Comprehensive Anti-Apartheid Act

Comprehensive Anti-Apartheid Act
International opposition
to apartheid in South Africa
Campaigns

Academic boycott · Sporting boycott
Disinvestment ·Constructive engagement

Instruments and legislation

UN Resolution 1761 (1962)
Crime of Apartheid Convention (1973)
Gleneagles Agreement (1977)
Sullivan Principles (1977)
Comprehensive Anti-Apartheid Act (1986)

Organisations

Anti-Apartheid Movement
UN Special Committee against Apartheid
Artists United Against Apartheid
Halt All Racist Tours
Organisation of African Unity

Conferences

1964 Conference for Economic Sanctions
1978 World Conference against Racism

UN Security Council Resolutions

Resolution 181 · Resolution 191
Resolution 282 · Resolution 418
Resolution 435 · Resolution 591

Other aspects

Elimination of Racism Day
Biko (song) · Activists
Nelson Mandela 70th Birthday Tribute
Equity television programming ban

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The Comprehensive Anti-Apartheid Act of 1986[1] was a law enacted by the United States Congress. Sponsored by U.S. Representative Ron Dellums in 1972, the law was the first United States anti-apartheid legislation. The act was initiated in reaction to the plight of blacks in South Africa and demanded the end of apartheid. The legislation was passed in 1986 and imposed sanctions against South Africa and stated five preconditions for lifting the sanctions, including establishing a timetable for the elimination of apartheid laws and the release of political prisoner Nelson Mandela.[2]

The legislation banned all new U.S. trade and investment in South Africa and was a catalyst for similar sanctions in Europe and Japan. Direct air links were also banned, including South African Airways flights to U.S. airports. The withdrawal of operations from major corporations and the loss of confidence by the global banking community caused South Africa's economy to go into a deep recession.[2] The act also required various U.S. departments and agencies to suppress funds and assistance to the then pro-apartheid government.

President Ronald Reagan vetoed the law but was overridden by Congress (by the Senate 78 to 21, the House by 313 to 83). Reagan stated that he believed that the law's punitive sanctions would lead to more violence and more repression in South Africa[citation needed]. In the week leading up to the vote, President Reagan appealed to members of the Republican Party for support, but as Senator Lowell P. Weicker, Jr. would state, "For this moment, at least, the President has become an irrelevancy to the ideals, heartfelt and spoken, of America".[3] This override marked the first time in the twentieth century that a president had a foreign policy veto overridden.[2]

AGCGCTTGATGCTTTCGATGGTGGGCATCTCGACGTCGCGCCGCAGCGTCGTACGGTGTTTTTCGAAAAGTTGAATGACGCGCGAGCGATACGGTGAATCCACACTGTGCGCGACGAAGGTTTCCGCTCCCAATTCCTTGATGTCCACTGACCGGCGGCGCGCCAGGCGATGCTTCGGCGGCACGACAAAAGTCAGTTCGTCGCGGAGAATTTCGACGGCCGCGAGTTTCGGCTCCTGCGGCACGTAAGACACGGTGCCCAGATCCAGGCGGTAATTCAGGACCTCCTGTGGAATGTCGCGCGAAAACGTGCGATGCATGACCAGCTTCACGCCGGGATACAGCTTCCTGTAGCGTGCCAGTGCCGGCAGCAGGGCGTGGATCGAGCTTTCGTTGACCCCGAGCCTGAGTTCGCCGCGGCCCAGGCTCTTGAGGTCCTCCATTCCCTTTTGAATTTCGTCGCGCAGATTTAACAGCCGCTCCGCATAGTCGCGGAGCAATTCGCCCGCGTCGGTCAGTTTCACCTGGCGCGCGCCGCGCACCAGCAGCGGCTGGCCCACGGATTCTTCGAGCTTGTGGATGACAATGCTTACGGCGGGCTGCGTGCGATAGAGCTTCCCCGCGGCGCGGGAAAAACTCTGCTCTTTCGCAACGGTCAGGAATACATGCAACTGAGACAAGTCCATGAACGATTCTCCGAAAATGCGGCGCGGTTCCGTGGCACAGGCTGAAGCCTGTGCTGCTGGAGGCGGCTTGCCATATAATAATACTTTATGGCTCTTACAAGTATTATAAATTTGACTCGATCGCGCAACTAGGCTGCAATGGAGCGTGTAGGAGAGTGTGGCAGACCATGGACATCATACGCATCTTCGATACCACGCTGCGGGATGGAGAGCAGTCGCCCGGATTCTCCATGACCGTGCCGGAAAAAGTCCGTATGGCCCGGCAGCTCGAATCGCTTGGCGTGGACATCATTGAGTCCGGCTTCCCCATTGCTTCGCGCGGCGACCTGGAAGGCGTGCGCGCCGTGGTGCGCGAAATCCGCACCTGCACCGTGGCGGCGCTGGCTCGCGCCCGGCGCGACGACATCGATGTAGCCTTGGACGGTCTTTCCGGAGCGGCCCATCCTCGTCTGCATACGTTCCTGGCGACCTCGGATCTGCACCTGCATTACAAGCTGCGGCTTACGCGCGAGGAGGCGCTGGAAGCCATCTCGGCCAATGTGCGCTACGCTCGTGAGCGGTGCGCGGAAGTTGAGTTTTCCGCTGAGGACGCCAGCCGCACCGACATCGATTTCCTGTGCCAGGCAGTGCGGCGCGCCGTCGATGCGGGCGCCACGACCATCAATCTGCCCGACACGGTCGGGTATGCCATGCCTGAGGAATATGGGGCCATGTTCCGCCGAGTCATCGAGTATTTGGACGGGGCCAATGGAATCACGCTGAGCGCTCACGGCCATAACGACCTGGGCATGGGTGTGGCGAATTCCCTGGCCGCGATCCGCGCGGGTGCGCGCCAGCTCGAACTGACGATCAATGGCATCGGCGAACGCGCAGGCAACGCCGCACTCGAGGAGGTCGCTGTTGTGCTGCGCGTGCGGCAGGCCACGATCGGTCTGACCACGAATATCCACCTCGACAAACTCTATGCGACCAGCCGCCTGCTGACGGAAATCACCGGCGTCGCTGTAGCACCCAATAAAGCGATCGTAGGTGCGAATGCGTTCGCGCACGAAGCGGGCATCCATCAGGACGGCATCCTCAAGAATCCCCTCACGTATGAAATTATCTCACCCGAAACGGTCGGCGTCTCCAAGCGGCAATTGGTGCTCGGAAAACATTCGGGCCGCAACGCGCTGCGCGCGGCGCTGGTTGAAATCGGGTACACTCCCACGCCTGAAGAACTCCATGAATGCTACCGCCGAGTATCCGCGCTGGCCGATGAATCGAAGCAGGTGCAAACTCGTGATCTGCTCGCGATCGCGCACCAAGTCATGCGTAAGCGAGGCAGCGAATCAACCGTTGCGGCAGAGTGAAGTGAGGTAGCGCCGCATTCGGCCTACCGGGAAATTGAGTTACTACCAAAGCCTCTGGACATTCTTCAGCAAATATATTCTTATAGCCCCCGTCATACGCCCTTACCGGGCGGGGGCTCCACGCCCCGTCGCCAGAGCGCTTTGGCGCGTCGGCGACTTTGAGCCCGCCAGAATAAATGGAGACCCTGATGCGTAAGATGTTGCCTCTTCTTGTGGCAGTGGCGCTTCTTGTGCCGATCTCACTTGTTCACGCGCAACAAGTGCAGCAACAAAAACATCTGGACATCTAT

When President Ronald Reagan's veto was overridden, he made the following statement:

"Today's Senate vote should not be viewed as the final chapter in America's efforts, along with our allies, to address the plight of the people of South Africa. Instead, it underscores that America -- and that means all of us -- opposes apartheid, a malevolent and archaic system totally alien to our ideals. The debate, which culminated in today's vote, was not whether or not to oppose apartheid but, instead, how best to oppose it and how best to bring freedom to that troubled country.

I deeply regret that Congress has seen fit to override my veto of the Comprehensive Anti-Apartheid Act of 1986. Punitive sanctions, I believe, are not the best course of action; they hurt the very people they are intended to help. My hope is that these punitive sanctions do not lead to more violence and more repression. Our administration will, nevertheless, implement the law. It must be recognized, however, that this will not solve the serious problems that plague that country. The United States must also move forward with positive measures to encourage peaceful change and advance the cause of democracy in South Africa.

Now is the time for South Africa's Government to act with courage and good sense to avert a crisis. Moderate black leaders who are committed to democracy and oppose revolutionary violence are ready to work for peaceful change. They should not be kept waiting. It would be tragic to lose this opportunity to create a truly free society which respects the rights of the majority, the minority, and the individual. There is still time for orderly change and peaceful reform. South Africans of good will, black and white, should seize the moment." [4]

See also

Notes

  1. ^ Pub.L. 99-440, H.R. 4868
  2. ^ a b c Norment, Lynn (1994-08). "How African-Americans helped free South Africa - Special Issue: Nelson Mandela and the New South Africa". Ebony (Johnson). http://www.findarticles.com/p/articles/mi_m1077/is_n10_v49/ai_15687226. Retrieved 2008-04-19. 
  3. ^ Roberts. Steven V “Senate ,78 to 21, Overrides Reagan’s Veto and Imposes Sanctions on South Africa” The New York Times October 3, 1986 retrieved on 2 February 2009. http://www.nytimes.com/1986/10/03/politics/03REAG.html
  4. ^ Statement on the Comprehensive Anti-Apartheid Act of 1986, October 2, 1986. http://www.reagan.utexas.edu/archives/speeches/1986/100286d.htm

References


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